Moffat County votes in new leadership
Craig's mayor to become commissioner — new mayor sought
A peaceful transition of power is a cornerstone of American democracy — whether it is welcoming a new president into office or changing the composition of local government.
After Tuesday’s election, Moffat County has two new county commissioners, and the reactions of those who competed in the race exemplify the spirit of American democracy.
“I just really wish them both well,” said Andrea Camp, who was defeated by Don Cook in the District 1 race. “As they get to work for Moffat County, I hope we can see them accomplish some really great things in the next four years.”
In the 2016 election, two seats on the Board of Moffat County Commissioners were up for grabs.
In District 1, the race was between Commissioner John Kinkaid, who ran as an independent, Republican Don Cook and write-in candidate Andrea Camp, also a Republican.
Craig Mayor Ray Beck ran unopposed for the District 2 seat.
Cook defeated Kinkaid with 2,694 votes and was followed by Camp with 1,931 votes. Kinkaid received 1,623 votes.
Beck walked away with 5,252 votes.
Although he will be leaving office as commissioner, Kinkaid said he was extremely grateful to serve Moffat County over the past four years and he trusts the results.
“I fully accept the election results and Moffat County voters, I think, made a good decision,” he said. “They always have in the past.”
Kinkaid said he is optimistic for the future of Northwest Colorado and will remain available to help in whatever capacity he can.
“I wish Moffat County all the best in the years ahead, and I’m looking forward to the future with a vibrant economy,” he said.
Cook said he is excited to join the Board of Moffat County Commissioners, but he understands the amount of work and commitment that comes along with the position.
“We have a lot of work ahead of us because of the budget and county revenues, which we’re going to have to manage,” he said. “But, I think we can do it.”
His first priority remains the budget and working around anticipated revenue shortfalls for the county in the future, Cook said.
“We have to prepare,” he said.
Cook said another focus is maintaining communication and positive relationships with county employees, the city of Craig, The Memorial Hospital, Moffat County School District and numerous other local entities.
“We’ve got to start talking and working together,” he said.
In the District 2 race, Beck ran unopposed, taking the seat of Commissioner Chuck Grobe, who elected not to run for a second term.
“I’m very elated,” Beck said. “I’m overwhelmed and I’m looking forward to working with the other two commissioners moving into 2017.”
Beck has outlined priorities for his time in office — jobs and the economy, fighting the “continued onslaught of mandated rules and regulations that affect our local economy” and balancing the budget.
“These are things that we’re going to have to address,” he said. “These are tough challenges and decisions to make but we’re going to do it collectively and together. That’s how it’s got to work.”
Beck will continue to serve as Craig’s mayor through the end of 2016 but will issue a letter of resignation at the Dec. 13 city council meeting. After he leaves city council at the beginning of January, Councilor Kent Nielson will act as mayor pro tem until the April 2017 city election.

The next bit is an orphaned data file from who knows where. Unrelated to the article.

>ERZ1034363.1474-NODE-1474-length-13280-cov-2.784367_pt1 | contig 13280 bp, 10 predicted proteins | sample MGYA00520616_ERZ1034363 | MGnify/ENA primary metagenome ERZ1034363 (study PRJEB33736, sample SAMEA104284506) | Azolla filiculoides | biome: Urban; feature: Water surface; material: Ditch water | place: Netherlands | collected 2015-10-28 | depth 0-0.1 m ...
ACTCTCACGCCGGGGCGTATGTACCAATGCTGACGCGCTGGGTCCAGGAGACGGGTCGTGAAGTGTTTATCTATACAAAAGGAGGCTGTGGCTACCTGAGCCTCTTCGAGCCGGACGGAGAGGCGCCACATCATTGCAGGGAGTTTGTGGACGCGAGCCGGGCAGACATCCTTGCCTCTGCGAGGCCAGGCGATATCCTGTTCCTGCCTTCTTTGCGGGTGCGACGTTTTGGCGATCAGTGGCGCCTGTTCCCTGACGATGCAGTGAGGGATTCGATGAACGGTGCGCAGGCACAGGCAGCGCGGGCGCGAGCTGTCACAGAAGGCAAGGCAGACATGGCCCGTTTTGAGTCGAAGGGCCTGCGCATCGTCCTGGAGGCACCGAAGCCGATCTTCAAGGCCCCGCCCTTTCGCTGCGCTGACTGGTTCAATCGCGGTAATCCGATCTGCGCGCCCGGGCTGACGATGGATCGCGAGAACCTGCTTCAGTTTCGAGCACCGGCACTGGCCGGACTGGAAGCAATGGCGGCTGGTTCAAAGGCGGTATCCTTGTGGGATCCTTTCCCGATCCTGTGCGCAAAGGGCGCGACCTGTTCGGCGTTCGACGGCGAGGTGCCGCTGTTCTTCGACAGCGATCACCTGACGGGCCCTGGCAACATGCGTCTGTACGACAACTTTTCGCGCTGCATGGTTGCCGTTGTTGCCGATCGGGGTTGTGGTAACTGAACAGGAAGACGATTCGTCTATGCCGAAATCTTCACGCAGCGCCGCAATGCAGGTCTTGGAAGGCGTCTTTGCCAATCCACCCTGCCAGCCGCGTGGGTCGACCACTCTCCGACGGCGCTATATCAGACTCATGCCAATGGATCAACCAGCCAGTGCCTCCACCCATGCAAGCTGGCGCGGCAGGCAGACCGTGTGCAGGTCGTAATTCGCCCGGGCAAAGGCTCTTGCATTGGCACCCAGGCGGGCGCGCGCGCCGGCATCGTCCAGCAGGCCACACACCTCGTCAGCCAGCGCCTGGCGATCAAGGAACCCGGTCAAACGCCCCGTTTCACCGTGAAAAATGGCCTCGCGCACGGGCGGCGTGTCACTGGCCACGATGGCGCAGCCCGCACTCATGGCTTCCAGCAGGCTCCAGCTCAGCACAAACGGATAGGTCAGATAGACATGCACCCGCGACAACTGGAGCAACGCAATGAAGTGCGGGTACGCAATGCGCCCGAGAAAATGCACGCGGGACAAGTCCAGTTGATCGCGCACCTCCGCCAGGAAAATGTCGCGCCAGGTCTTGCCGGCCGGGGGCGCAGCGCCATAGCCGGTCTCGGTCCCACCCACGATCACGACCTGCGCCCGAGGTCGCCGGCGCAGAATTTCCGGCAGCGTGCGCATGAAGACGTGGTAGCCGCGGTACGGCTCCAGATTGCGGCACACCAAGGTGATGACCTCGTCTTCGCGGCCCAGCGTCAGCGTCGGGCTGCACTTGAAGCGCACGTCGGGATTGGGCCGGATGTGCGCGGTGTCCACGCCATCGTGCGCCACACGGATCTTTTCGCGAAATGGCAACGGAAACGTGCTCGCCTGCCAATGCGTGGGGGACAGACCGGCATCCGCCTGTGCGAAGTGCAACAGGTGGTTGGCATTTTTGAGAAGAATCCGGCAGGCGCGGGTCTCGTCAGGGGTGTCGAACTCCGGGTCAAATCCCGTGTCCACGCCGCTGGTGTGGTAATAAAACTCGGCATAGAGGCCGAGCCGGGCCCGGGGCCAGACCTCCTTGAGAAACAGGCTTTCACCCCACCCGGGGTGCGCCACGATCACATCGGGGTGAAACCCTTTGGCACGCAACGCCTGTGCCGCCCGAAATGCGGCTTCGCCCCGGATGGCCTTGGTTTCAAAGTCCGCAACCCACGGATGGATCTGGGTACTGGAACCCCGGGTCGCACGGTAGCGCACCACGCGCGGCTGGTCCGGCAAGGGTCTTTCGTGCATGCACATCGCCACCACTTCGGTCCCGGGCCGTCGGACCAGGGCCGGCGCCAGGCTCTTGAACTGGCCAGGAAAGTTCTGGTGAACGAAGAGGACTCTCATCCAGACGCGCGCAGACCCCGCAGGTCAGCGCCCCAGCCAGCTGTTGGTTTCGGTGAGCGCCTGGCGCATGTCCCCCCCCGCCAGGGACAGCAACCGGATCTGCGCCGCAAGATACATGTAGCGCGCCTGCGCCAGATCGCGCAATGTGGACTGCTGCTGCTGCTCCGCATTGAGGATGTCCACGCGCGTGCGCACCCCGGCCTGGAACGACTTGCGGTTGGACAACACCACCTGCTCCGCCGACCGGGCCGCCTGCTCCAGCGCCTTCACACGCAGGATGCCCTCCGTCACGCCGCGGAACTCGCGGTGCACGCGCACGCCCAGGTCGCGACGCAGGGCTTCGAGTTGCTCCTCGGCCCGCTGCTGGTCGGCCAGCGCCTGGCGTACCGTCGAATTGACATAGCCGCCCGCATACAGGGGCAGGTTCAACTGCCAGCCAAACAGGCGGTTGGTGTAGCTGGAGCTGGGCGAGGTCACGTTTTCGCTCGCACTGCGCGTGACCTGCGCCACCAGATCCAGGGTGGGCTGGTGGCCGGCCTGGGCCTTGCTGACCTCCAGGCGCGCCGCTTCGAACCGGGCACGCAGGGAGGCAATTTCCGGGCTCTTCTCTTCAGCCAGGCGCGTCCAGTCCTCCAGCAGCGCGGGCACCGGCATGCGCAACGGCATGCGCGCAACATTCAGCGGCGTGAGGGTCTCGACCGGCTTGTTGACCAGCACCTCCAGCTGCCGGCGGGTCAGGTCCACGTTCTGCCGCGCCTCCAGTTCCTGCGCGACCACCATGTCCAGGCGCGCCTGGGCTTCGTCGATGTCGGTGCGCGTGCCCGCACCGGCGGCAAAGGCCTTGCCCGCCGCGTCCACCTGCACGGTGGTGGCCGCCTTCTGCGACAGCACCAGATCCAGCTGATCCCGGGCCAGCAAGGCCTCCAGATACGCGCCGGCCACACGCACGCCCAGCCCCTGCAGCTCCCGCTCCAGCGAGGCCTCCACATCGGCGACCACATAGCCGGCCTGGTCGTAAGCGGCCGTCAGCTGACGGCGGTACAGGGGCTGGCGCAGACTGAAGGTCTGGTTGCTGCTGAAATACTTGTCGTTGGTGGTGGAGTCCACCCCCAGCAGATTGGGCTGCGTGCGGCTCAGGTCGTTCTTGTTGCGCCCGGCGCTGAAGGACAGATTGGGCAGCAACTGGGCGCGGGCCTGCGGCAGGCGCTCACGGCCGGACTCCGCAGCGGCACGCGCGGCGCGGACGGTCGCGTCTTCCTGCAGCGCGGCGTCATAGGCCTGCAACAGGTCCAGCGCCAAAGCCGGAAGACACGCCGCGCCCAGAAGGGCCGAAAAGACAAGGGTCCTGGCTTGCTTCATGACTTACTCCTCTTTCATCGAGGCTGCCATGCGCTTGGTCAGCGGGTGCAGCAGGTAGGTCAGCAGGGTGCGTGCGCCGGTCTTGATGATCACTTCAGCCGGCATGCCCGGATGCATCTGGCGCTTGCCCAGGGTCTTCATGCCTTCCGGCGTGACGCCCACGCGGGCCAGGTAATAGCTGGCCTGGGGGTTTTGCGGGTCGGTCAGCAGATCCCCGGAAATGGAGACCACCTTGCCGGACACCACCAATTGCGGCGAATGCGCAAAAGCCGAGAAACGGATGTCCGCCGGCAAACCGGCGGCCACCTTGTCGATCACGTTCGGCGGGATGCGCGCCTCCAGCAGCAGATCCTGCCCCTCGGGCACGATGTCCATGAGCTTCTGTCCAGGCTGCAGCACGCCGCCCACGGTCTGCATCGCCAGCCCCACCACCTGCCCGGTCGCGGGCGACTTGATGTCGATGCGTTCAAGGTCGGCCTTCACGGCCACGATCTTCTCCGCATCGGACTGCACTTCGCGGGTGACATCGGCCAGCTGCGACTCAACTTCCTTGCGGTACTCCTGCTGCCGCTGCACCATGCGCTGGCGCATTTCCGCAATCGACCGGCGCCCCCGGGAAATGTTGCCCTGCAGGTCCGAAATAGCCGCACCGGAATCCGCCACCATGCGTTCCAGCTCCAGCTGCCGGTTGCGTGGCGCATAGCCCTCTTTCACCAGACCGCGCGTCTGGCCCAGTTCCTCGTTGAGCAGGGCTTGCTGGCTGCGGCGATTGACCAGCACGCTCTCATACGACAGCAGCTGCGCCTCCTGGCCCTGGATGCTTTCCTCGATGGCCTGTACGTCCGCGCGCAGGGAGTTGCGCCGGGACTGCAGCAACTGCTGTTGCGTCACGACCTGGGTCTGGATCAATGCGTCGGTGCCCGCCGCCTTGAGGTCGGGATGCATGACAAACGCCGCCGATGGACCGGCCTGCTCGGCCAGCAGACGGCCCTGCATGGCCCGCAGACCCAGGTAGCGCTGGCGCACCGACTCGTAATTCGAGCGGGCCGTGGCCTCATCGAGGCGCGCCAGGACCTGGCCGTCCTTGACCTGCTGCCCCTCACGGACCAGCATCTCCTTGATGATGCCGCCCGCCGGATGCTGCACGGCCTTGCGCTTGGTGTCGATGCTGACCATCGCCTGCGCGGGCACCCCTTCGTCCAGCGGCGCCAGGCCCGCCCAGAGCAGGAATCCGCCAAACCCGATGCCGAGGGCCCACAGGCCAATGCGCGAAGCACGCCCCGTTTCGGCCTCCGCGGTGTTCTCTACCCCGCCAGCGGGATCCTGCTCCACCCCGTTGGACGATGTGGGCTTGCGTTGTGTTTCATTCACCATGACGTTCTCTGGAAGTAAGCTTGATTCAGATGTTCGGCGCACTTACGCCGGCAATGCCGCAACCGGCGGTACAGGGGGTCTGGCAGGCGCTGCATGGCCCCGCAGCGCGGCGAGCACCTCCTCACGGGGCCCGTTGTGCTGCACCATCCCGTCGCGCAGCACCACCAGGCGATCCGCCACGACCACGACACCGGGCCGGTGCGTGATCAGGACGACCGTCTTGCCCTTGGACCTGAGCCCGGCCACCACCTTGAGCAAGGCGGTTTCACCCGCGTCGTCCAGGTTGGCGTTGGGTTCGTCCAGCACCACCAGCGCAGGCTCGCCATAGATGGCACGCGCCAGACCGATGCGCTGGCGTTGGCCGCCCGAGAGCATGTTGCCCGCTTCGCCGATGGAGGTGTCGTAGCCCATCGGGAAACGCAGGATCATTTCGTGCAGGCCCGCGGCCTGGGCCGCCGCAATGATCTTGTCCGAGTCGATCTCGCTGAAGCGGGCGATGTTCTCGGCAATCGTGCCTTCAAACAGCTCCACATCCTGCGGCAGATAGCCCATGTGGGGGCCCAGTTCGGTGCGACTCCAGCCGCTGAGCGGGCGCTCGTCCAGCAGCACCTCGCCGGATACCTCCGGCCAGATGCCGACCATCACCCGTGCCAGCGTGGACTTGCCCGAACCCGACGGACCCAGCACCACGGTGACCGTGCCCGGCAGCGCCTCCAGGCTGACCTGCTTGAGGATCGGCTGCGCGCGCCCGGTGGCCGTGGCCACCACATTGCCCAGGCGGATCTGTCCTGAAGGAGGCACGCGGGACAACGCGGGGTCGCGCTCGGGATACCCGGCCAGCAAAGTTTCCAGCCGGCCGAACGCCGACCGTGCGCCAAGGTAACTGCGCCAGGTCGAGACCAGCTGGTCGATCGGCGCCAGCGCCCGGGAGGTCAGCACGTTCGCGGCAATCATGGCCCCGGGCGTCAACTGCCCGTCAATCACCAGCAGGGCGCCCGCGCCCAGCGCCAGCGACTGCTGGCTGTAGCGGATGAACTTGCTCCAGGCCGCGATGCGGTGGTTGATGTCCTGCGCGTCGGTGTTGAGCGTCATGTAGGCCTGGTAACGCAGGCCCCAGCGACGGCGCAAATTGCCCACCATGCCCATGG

Nielson said he is ready to take on the leadership position and is very pleased with the result of Tuesday’s elections. He does not, however, intend to run for mayor in April’s election.
“I’m very optimistic,” he said. “I’m looking forward to seeing (Beck) on the county commission. I think it will definitely be a good opportunity for the city and the county to keep our communication going and to better our communications.”
Councilor John Ponikvar echoed Nielson’s sentiments.
“I’m really excited about (Beck) going over there,” he said. “He’s really done a great job for the Craig City Council in the few years he’s been there. He’s worked hard for the council and he’s worked hard for the community.”
With Beck leaving his position as mayor, an election will be held in April 2017 to fill the seat.
Ponikvar said he is considering running for mayor, and he has heard from others making the same consideration.
“I’m not going to make any announcements at this time, but I’m certainly considering it,” he said.
District 3 Commissioner Frank Moe, who is up for reelection in 2019, said he is excited to welcome the new commissioners to the board.
“It’s going to be a great board of county commissioners,” he said.
Contact Patrick Kelly at 970-875-1795 or Contact Patrick Kelly at 970-875-1795 or pkelly@CraigDailyPress.com or follow him on Twitter @M_PKelly.Contact Patrick Kelly at 970-875-1795 or pkelly@CraigDailyPress.com or follow him on Twitter @M_PKelly.
Support Local Journalism
Support Local Journalism
Readers around Craig and Moffat County make the Craig Press’ work possible. Your financial contribution supports our efforts to deliver quality, locally relevant journalism.
Now more than ever, your support is critical to help us keep our community informed about the evolving coronavirus pandemic and the impact it is having locally. Every contribution, however large or small, will make a difference.
Each donation will be used exclusively for the development and creation of increased news coverage.
‘Doing a great job:’ Moffat County Republican chair weighs in on Boebert’s first few months in office
Editor’s note: This story is part of an ongoing series highlighting voters throughout Colorado’s 3rd Congressional District. Through the month of May, the Glenwood Springs Post Independent, The Aspen Times, Steamboat Pilot & Today, Craig…